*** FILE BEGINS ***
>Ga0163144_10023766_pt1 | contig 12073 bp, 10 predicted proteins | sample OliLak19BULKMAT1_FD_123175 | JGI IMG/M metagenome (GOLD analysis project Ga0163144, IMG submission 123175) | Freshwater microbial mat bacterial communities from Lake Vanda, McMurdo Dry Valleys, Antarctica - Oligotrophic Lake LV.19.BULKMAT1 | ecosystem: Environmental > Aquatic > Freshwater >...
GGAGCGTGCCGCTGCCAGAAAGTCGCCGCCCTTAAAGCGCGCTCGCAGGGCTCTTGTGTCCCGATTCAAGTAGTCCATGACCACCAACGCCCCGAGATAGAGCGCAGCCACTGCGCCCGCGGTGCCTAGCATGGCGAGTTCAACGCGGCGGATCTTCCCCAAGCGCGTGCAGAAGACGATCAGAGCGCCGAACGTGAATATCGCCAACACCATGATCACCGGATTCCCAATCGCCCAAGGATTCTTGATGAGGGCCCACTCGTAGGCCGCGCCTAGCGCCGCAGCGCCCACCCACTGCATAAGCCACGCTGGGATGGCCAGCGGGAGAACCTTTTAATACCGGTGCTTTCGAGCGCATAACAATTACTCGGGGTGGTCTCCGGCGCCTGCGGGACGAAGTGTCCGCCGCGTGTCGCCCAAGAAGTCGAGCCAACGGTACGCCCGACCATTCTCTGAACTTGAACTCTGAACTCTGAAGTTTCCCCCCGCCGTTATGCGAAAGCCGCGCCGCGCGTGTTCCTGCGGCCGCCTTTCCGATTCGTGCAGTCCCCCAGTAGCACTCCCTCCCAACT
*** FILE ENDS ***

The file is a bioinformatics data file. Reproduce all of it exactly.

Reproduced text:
>Ga0163144_10023766_pt1 | contig 12073 bp, 10 predicted proteins | sample OliLak19BULKMAT1_FD_123175 | JGI IMG/M metagenome (GOLD analysis project Ga0163144, IMG submission 123175) | Freshwater microbial mat bacterial communities from Lake Vanda, McMurdo Dry Valleys, Antarctica - Oligotrophic Lake LV.19.BULKMAT1 | ecosystem: Environmental > Aquatic > Freshwater >...
GGAGCGTGCCGCTGCCAGAAAGTCGCCGCCCTTAAAGCGCGCTCGCAGGGCTCTTGTGTCCCGATTCAAGTAGTCCATGACCACCAACGCCCCGAGATAGAGCGCAGCCACTGCGCCCGCGGTGCCTAGCATGGCGAGTTCAACGCGGCGGATCTTCCCCAAGCGCGTGCAGAAGACGATCAGAGCGCCGAACGTGAATATCGCCAACACCATGATCACCGGATTCCCAATCGCCCAAGGATTCTTGATGAGGGCCCACTCGTAGGCCGCGCCTAGCGCCGCAGCGCCCACCCACTGCATAAGCCACGCTGGGATGGCCAGCGGGAGAACCTTTTAATACCGGTGCTTTCGAGCGCATAACAATTACTCGGGGTGGTCTCCGGCGCCTGCGGGACGAAGTGTCCGCCGCGTGTCGCCCAAGAAGTCGAGCCAACGGTACGCCCGACCATTCTCTGAACTTGAACTCTGAACTCTGAAGTTTCCCCCCGCCGTTATGCGAAAGCCGCGCCGCGCGTGTTCCTGCGGCCGCCTTTCCGATTCGTGCAGTCCCCCAGTAGCACTCCCTCCCAACT